Matthew Aitchison: Heat in Buildings Bill – time to prepare for new Scottish property energy efficiency requirements?
Matthew Aitchison, associate, valuation & advisory at Knight Frank Scotland, highlights the key points from the Scottish Government’s proposed Heat in Buildings Bill and shares what steps landlords and occupiers should begin to take to prepare.
The Scottish Government has released its much-anticipated consultation on proposals for a Heat in Buildings Bill, covering both domestic and non-domestic properties in Scotland, with the aim of it passing by May 2026. The document is designed to share policymakers’ current thought process and proposals for new laws and regulations around heating systems and energy efficiency measures that must be used in Scotland’s homes and workplaces.
The key point is that all properties in Scotland could be required to meet the Heat in Buildings Standard by complying with new regulations, which include a ban on polluting heating systems and meeting the Minimum Energy Efficiency Standard (MEES) – rules related to achieving certain Energy Performance Standards by given dates.
In practice, this means properties will need to use clean heating systems – for example heat pumps, electric storage heaters, or heat networks – by the end of 2045, which would replace polluting systems such as gas or oil-fired boilers and LPG tanks. Heat pumps are thought to be the most widely adopted alternative clean heating system, but heat networks will be encouraged where feasible – albeit they come with different challenges.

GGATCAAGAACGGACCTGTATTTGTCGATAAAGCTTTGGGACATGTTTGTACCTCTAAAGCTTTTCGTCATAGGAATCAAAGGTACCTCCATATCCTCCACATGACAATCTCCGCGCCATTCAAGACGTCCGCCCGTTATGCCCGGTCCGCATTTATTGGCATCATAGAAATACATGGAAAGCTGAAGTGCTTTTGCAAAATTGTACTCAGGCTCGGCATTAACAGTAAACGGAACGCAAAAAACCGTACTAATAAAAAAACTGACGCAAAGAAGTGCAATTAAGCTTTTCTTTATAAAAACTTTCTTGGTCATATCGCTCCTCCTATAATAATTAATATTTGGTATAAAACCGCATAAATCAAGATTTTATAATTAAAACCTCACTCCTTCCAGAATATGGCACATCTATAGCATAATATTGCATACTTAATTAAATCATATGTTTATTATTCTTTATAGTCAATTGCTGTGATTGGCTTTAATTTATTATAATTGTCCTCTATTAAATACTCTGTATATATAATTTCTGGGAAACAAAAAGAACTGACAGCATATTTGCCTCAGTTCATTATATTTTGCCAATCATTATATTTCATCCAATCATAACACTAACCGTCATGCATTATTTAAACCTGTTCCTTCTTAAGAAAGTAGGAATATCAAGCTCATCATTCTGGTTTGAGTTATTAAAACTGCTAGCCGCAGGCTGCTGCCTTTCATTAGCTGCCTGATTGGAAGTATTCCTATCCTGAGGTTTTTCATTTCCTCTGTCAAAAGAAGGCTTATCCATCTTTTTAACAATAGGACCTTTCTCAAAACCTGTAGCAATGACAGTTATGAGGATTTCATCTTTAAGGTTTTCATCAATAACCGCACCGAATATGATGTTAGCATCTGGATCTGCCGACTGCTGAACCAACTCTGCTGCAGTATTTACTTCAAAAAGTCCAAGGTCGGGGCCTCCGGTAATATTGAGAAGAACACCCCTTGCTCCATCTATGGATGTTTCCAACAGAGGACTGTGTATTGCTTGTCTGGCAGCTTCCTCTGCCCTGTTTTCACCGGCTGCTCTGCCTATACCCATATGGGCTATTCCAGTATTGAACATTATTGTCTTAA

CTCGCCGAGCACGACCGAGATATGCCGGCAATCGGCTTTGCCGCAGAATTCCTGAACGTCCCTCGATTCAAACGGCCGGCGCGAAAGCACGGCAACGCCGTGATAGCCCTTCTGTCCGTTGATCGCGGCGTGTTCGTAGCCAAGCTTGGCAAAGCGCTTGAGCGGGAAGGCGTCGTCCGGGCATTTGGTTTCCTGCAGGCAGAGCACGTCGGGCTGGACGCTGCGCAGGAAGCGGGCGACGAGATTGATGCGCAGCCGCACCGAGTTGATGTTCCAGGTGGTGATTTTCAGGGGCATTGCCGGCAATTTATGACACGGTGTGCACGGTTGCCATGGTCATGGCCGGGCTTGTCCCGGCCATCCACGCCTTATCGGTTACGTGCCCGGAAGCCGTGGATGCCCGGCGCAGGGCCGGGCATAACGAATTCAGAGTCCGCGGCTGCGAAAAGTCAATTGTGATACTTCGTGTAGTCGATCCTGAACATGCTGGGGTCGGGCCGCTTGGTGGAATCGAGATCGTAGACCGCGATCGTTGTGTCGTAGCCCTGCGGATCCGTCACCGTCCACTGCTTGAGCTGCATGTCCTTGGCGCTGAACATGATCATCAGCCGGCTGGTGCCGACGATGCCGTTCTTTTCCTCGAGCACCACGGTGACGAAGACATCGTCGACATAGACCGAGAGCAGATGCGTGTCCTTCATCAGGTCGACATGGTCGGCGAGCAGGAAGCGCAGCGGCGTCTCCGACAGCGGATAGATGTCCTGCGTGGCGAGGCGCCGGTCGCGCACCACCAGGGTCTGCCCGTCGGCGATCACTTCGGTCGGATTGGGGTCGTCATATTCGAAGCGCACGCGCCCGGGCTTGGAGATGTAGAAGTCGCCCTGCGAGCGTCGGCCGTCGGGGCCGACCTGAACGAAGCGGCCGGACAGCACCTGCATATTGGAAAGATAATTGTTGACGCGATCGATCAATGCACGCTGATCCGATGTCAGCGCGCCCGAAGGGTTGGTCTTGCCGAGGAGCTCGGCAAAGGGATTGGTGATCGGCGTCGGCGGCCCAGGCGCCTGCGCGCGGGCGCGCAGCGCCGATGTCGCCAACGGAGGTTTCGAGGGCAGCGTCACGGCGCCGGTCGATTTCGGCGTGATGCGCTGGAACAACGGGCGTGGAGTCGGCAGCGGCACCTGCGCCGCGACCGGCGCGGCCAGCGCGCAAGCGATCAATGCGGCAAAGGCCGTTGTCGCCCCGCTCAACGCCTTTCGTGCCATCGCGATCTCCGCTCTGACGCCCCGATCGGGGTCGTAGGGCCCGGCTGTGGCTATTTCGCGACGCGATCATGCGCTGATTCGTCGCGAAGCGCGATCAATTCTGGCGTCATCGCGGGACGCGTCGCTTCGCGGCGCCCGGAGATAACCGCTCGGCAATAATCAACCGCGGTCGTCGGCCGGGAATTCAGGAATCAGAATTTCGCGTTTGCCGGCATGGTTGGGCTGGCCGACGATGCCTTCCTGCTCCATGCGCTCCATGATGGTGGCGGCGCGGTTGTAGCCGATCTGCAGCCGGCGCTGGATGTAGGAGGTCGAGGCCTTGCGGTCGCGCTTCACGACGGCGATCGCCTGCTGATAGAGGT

The Scottish Government is proposing to impose the polluting heating system requirements on those purchasing – rather than selling – a property, with a likely initial grace period of two to five years post-purchase. That said, the government is also considering giving powers to ministers that would require buildings to end their use of polluting heating at earlier points in time, such as when a boiler comes to the end of its lifespan.
From a MEES perspective, a new law requiring homeowners and private landlords to meet certain base specification standards is on the cards. Doing so may require the property owner to consider the installation of improvements such as cavity wall insulation, draught-proofing, and heating controls. Some households and businesses will be eligible for additional time, modified requirements, or even an exemption depending on the nature of their building or if they have mitigating circumstances preventing economical work.
For domestic properties, landlords will need to meet MEES requirements by the end of 2028 – even if they have installed a clean heating system – and failure to comply could prohibit the landlord from re-letting the property. Owner occupiers will need to comply with the MEES by 2034. However, if they have replaced their polluting heating system with a clean alternative, they will be deemed as compliant with the legislation and won’t be obliged to undertake MEES works.
The proposals do not intend on setting MEES for non-domestic properties in Scotland due to the complex and varied nature of commercial properties and anticipation that landlords will naturally invest in greener energy systems or improvements to enhance investment values. Still, there may be a requirement for MEES-compliance for ‘long-term leased’ – 20+ years – or properties capable of being leased on that basis.
The Scottish Government has explored different methods to ensure compliance, including the imposition of civil penalties, council tax or business rates premiums, or making it a prerequisite for lenders to condition mortgages or building insurance. While there is still a long way to go, this is a significant step forward and will herald some significant changes for energy use in property. Now that we have some welcome direction on a hotly discussed policy area, landlords and occupiers alike should begin to take steps to prepare for what lies ahead.